Into the Fray (and Surviving) as Northeastern News Media Adviser

In the spring of 1967, I received a call from then-Executive Vice President Ken Ryder. At the time I had just become an assistant professor in the English Department. We met, and he asked me if I would consider leaving the English Department and joining the administration as an assistant dean of students. He wanted me to become the media adviser and adviser to Hillel as well. I asked why he wanted me for that position, and he said he knew I had been the News editor as an undergraduate and on the editorial board of the News, Cauldron and Spectrum (which at that time was called the N.U. WRITER.)

This new opportunity came with a good increase in pay at a time when Marcia and I already had two of our three children and could use the money. But I had reservations. I knew, when I was a News staffer, that President Asa Knowles hated the News and wasn’t particularly fond of the yearbook and literary magazine. I told Ken that I could not take the job if it meant prereading news copy. My News adviser and mentor who got me a teaching fellowship, English Prof. Everett Marston, also did not preread. To preread was a death sentence for any adviser, and Ken agreed that I would not preread and he’d speak to Dr. Knowles. Second, while the title “dean” was nice, I told Ken I had been away from the News since I graduated in 1961, and the editors might not take kindly to the four-letter word “dean.” He felt certain that would not be a problem once they knew you were “family” to them as a former editor. The next bombshell he shared was that I would report to Vice President of Student Affairs Gil MacDonald. I told Ken that could be a problem, since he didn’t talk to me for a year after I wrote about the bronze hydrant next to the bronze Husky. Ken said he’d straighten that out. As for Hillel, the organization was fairly new on campus, and two Jewish faculty members, Lou Cooperstein and Borah Kreimer, had co-advised but always had arguments and didn’t get along, except they told Ken they both agreed on me becoming adviser. And so, from 1967-1983, masochist that I am, I was the adviser.

During my tenure, whenever President Knowles was upset with what the News printed, he’d call me, my phone would melt as he was swearing, and I’d have to meet with him. I later learned not to rush down to his office where his acolytes and derriere-smoochers were waiting as poet E.E. Cummings wrote, “like lions rushing to the coming slaughter.” Whenever he called, I went to the Churchill Hall cafeteria, had coffee and showed up half an hour later. I found that by then he had calmed down somewhat. At your post-mortem, I would euphemize the discussions I had with Asa and say something such as, “The President asked me to voice his displeasure…etc., etc.,” when he said more than that. You also didn’t see the times I invited a couple of his “people” to meet with me behind the ROTC building so we could “debate” further. Don’t screw with a Dorchester boy!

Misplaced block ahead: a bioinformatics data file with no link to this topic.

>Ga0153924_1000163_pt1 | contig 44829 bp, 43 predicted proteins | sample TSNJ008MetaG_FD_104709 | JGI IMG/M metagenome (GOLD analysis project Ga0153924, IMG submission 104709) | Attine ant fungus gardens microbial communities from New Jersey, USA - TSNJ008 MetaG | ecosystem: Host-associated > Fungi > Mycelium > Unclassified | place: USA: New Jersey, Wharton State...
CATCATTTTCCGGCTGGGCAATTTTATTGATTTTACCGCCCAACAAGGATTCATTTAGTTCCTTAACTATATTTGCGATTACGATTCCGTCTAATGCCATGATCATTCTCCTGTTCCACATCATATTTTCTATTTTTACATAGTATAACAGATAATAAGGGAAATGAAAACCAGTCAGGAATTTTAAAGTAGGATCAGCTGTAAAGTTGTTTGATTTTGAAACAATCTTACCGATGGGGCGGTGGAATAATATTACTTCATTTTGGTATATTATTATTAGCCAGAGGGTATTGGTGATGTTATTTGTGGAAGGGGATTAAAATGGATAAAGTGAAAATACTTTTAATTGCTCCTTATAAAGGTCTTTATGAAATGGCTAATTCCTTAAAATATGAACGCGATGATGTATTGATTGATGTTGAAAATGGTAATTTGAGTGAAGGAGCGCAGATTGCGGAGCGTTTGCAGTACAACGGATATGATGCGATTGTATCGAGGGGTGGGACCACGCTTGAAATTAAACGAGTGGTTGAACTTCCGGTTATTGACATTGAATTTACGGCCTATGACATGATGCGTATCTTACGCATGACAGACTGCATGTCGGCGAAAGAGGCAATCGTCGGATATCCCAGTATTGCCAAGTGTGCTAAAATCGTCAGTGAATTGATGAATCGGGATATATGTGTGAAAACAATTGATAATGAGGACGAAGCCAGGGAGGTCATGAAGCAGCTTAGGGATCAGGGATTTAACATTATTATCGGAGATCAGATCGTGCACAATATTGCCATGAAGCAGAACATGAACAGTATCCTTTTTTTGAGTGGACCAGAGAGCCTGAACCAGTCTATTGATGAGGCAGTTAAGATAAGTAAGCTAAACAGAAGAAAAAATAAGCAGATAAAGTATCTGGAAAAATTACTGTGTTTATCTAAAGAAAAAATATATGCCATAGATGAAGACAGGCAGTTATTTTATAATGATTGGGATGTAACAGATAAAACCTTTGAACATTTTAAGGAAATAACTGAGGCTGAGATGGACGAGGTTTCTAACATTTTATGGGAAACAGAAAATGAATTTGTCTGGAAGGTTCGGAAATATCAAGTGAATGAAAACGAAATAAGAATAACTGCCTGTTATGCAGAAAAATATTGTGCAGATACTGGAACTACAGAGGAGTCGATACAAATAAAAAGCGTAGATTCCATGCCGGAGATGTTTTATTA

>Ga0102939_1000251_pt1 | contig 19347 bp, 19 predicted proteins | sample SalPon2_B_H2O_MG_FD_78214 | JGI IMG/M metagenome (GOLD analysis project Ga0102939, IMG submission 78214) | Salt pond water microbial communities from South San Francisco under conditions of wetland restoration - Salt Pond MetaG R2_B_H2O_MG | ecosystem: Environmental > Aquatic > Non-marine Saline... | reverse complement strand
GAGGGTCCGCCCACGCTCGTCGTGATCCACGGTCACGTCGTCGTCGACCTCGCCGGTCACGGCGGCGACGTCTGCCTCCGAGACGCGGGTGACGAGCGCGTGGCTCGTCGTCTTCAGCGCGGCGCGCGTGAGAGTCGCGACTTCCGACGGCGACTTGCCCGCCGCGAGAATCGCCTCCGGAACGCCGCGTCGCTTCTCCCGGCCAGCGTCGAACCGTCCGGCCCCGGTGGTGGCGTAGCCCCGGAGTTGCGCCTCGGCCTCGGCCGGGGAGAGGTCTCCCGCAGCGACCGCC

At the time I became adviser, poet John Ciardi had helped write the Tufts University student newspaper regulations, and while this isn’t his quote verbatim, he wrote, “Sometimes the madmen have shared the podium with the more calmly-reasoned, and unless we’re prepared to defend both, we cannot wish them well as they enter their real journalistic worlds.” That said it for me.

  While I’ve always believed in a free student press, there were a couple of times I found it a bit difficult. In one freshmen orientation issue of the News, there was a story about getting “the clap” in the dorms. Parents read that as they moved their students into the dorms, and the reaction for me was super negativity. I was bothered by one Cauldron that had a blank page entitled “Famous Words of Asa Knowles.” Gulp! However, I always felt that the student publications editors and staff actually loved the university. Why else would they spend so much time bringing printed info and pleasure to the student body, frequently sleeping on desks at night before the next day’s paper circulation? The 1969 and 1976 Cauldrons were dedicated to me by the editors, and those were humbling experiences, but I have to say that my favorite Cauldron was Jim and Dixie’s 1971 paperback, a monumental historical tome about the ’60s and early ’70s.

I’ve had many responsibilities during my close to 40 years at Northeastern, but none more pleasurable than serving as the student media adviser and friend to so many talented soon-to-be professional journalists.